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Visualizing Molecular Structural Dynamics

Final Report Summary - VISDYNAMICS (Visualizing Molecular Structural Dynamics)

This Marie Curie European Reintegration (ERG) grant provided research funding to Dr. Sebastian Westenhoff. Dr. Westenhoff previously held a Marie Curie postdoctorial research position and became, with the support of this ERG grant, an assistant professor in biophysical chemistry at the University of Gothenburg. The ERG grant was active from 2011 and 2014.

Scientific progress and results
The funding was provided to support Dr. Westenhoff in establishing a research group with the overall goal to visualize structural dynamics of molecular systems. This research connects biology, physics and chemistry. Direct observation of molecular dynamics is expected to lead to enormous scientific advances, but it was - and continuous to be - experimentally challenging.

In this project, Dr. Westenhoff proposed to further develop and use time-resolved wide angle X-ray scattering (WAXS) as a method to measure molecular structural dynamics. Two specific experiments were proposed (1) to measure structural dynamics of the structural relaxation of photoexcited organic semiconductors and (2) to identify the conformations and dynamics of reaction intermediates when two lipid bilayer fuse.

Within this project, molecular structural dynamics were observed using time-resolved WAXS. The technique was further developed and its applicability was broadened. A time-saving method for the computational analysis of time-resolved WAXS data was developed and published (Niebling et al., J App Cryst, 2014). The specific scientific goals of the proposal however could not be achieved. Experiments towards goal (1) were undertaken, but no significant signal was detected. Towards goal (2) several experimental attempts and strategies were tried but again no significant signal of an fusion intermediate was detected.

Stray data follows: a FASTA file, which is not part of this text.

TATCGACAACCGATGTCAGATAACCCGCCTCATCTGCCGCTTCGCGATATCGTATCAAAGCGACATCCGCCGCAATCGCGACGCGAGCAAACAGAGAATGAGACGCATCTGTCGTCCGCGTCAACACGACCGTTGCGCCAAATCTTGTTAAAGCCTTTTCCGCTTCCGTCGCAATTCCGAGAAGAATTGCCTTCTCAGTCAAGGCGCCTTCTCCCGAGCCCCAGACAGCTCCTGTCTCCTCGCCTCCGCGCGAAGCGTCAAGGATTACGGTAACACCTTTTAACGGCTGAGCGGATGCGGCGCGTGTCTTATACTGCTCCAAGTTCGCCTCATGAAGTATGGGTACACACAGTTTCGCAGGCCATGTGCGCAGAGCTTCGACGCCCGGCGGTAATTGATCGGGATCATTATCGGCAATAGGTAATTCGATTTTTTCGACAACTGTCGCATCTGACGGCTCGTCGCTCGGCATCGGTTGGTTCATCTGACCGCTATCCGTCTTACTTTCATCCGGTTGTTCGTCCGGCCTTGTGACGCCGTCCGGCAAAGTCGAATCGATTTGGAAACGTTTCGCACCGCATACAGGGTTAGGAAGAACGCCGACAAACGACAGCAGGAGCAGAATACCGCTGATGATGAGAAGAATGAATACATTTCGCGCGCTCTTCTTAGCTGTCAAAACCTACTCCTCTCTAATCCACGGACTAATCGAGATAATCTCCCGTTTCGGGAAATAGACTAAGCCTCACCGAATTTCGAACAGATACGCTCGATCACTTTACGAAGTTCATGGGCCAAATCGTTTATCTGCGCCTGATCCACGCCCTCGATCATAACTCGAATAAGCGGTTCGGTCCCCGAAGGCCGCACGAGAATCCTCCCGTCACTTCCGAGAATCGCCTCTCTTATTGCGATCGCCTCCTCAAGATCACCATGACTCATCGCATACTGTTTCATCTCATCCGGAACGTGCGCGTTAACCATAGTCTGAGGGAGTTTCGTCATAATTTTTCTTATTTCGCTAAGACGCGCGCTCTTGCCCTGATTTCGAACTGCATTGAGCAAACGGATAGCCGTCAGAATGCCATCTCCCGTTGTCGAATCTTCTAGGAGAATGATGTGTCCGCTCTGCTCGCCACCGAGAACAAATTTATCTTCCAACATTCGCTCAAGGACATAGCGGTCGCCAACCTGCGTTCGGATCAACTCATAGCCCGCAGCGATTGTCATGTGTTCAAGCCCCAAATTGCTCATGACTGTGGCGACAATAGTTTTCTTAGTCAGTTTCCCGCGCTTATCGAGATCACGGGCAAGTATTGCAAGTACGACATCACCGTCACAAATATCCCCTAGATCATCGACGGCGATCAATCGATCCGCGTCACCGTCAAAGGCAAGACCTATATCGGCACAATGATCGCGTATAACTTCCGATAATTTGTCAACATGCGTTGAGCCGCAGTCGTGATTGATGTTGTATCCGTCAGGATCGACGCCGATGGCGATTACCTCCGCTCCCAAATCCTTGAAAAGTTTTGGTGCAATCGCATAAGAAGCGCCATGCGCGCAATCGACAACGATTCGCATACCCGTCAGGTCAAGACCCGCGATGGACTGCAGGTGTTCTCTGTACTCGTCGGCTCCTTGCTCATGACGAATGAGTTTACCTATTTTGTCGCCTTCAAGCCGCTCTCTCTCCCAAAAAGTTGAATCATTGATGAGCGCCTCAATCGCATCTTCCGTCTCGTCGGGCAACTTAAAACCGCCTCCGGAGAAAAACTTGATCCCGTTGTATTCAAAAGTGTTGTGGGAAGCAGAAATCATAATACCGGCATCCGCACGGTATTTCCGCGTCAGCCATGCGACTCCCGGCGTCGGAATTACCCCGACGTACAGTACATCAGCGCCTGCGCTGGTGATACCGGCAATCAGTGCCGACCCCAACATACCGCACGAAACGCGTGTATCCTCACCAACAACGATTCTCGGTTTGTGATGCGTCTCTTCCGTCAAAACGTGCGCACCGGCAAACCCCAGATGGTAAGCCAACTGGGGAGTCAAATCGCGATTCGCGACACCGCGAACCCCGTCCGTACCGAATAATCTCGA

Instead, the project and in particular the development of time-resolved WAXS was critical for a breakthrough in another research question. Dr. Westenhoff and his team identified a large structural rearrangement in a sensory photoreceptor protein (Takala et al., Nature 2014). This protein, which is involved in sensing light levels in plants, bacteria, and fungi, was measured in the second experiment towards the lipid bilayer fusion goal. Since significant signals were observed, the protein was investigated further in a series of time-resolved WAXS experiments. It was then analyzed with the help of the above mentioned simplified analysis scheme.

The funding also made it possible for Dr. Westenhoff to participate in an experiment at the world’s first free electron laser source in Stanford (Arnlund et al., Nature Methods 2014, Johansson et al., Nature Comm 2013).

Career Development Reintegration
This ERG grant financed a small part of Dr. Westenhoff’s salary as Assistant professor at the University of Gothenburg. Dr. Westenhoff has since 2011 attracted significant external funding for his research (an ERC starting grant, two Swedish career award, an assistant professorship and project grants from the Swedish Research Council). He heads now a research group of approximately 10 junior researchers. In 2014, he received tenure and is now permanently employed as Associated Professor at the University of Gothenburg. The value of this research grant towards Dr. Westenhoff’s career development is also manifest in that he is today frequently invited to present at international conferences, that he is reviewing papers on a regular basis, and that he has a number of active collaborations with scientist in Germany, Finland, Sweden and the US.